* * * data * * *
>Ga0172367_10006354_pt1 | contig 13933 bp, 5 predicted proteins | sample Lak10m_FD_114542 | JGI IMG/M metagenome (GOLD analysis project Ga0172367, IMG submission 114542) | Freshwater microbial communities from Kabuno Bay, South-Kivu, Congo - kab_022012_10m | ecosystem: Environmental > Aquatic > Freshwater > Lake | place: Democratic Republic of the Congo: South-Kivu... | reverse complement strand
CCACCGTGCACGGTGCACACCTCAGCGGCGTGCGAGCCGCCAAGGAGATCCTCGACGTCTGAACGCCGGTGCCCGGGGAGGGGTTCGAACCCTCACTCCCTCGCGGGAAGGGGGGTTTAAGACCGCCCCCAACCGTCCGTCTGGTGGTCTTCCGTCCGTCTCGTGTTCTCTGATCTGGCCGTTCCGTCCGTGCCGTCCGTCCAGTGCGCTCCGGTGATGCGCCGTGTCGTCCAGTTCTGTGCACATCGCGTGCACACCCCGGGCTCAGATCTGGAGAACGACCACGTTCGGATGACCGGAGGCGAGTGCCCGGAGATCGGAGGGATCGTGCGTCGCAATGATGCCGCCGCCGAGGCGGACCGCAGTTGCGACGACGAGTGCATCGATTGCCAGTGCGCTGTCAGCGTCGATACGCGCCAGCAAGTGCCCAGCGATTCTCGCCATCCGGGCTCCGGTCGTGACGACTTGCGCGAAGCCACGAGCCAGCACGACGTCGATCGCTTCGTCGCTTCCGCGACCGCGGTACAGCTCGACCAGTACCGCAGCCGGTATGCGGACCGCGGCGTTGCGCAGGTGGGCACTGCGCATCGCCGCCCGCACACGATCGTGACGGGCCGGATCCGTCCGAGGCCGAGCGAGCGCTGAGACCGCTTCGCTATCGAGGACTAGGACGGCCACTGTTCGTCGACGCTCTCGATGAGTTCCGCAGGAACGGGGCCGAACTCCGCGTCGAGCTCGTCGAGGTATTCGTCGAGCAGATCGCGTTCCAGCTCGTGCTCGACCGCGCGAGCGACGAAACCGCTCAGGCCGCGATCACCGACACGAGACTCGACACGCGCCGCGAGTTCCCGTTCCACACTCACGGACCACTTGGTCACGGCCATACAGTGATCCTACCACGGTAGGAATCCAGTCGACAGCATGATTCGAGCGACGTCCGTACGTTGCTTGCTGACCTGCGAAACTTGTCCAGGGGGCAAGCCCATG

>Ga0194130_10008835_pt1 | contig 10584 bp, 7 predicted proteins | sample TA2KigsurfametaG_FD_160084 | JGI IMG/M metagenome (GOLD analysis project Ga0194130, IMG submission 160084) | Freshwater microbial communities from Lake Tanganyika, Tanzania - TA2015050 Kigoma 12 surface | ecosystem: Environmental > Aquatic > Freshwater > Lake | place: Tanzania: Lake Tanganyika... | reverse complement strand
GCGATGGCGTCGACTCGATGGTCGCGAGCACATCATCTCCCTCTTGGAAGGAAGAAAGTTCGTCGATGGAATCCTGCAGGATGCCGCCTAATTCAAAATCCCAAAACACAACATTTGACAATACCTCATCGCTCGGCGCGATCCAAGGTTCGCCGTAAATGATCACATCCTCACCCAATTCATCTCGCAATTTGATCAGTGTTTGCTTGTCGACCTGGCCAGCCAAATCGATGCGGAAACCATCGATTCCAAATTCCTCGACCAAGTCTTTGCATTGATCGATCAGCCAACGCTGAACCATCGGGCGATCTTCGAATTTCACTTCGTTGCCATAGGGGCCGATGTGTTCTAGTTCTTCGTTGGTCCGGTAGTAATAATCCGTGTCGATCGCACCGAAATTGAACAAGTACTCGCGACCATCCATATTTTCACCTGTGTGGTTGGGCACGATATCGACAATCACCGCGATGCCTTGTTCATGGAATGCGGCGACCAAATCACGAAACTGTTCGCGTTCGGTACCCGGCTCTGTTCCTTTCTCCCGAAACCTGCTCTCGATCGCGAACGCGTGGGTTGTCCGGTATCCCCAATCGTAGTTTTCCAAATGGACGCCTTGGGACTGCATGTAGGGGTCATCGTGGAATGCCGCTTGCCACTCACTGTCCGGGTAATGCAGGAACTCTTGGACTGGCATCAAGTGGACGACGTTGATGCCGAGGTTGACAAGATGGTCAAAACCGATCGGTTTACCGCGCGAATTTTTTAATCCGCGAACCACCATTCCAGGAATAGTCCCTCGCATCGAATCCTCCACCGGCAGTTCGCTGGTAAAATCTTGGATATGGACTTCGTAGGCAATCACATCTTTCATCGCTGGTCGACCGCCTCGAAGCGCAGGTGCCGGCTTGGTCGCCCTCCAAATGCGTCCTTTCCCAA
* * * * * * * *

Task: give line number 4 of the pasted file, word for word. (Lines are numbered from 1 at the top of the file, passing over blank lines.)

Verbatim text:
GCGATGGCGTCGACTCGATGGTCGCGAGCACATCATCTCCCTCTTGGAAGGAAGAAAGTTCGTCGATGGAATCCTGCAGGATGCCGCCTAATTCAAAATCCCAAAACACAACATTTGACAATACCTCATCGCTCGGCGCGATCCAAGGTTCGCCGTAAATGATCACATCCTCACCCAATTCATCTCGCAATTTGATCAGTGTTTGCTTGTCGACCTGGCCAGCCAAATCGATGCGGAAACCATCGATTCCAAATTCCTCGACCAAGTCTTTGCATTGATCGATCAGCCAACGCTGAACCATCGGGCGATCTTCGAATTTCACTTCGTTGCCATAGGGGCCGATGTGTTCTAGTTCTTCGTTGGTCCGGTAGTAATAATCCGTGTCGATCGCACCGAAATTGAACAAGTACTCGCGACCATCCATATTTTCACCTGTGTGGTTGGGCACGATATCGACAATCACCGCGATGCCTTGTTCATGGAATGCGGCGACCAAATCACGAAACTGTTCGCGTTCGGTACCCGGCTCTGTTCCTTTCTCCCGAAACCTGCTCTCGATCGCGAACGCGTGGGTTGTCCGGTATCCCCAATCGTAGTTTTCCAAATGGACGCCTTGGGACTGCATGTAGGGGTCATCGTGGAATGCCGCTTGCCACTCACTGTCCGGGTAATGCAGGAACTCTTGGACTGGCATCAAGTGGACGACGTTGATGCCGAGGTTGACAAGATGGTCAAAACCGATCGGTTTACCGCGCGAATTTTTTAATCCGCGAACCACCATTCCAGGAATAGTCCCTCGCATCGAATCCTCCACCGGCAGTTCGCTGGTAAAATCTTGGATATGGACTTCGTAGGCAATCACATCTTTCATCGCTGGTCGACCGCCTCGAAGCGCAGGTGCCGGCTTGGTCGCCCTCCAAATGCGTCCTTTCCCAA